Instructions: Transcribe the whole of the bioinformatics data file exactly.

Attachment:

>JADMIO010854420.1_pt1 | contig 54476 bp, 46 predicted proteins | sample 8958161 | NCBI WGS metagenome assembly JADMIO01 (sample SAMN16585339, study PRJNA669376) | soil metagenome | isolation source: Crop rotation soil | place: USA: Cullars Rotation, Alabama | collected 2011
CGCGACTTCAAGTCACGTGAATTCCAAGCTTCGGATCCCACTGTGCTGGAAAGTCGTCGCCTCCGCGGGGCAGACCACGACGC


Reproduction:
>JADMIO010854420.1_pt1 | contig 54476 bp, 46 predicted proteins | sample 8958161 | NCBI WGS metagenome assembly JADMIO01 (sample SAMN16585339, study PRJNA669376) | soil metagenome | isolation source: Crop rotation soil | place: USA: Cullars Rotation, Alabama | collected 2011
CGCGACTTCAAGTCACGTGAATTCCAAGCTTCGGATCCCACTGTGCTGGAAAGTCGTCGCCTCCGCGGGGCAGACCACGACGC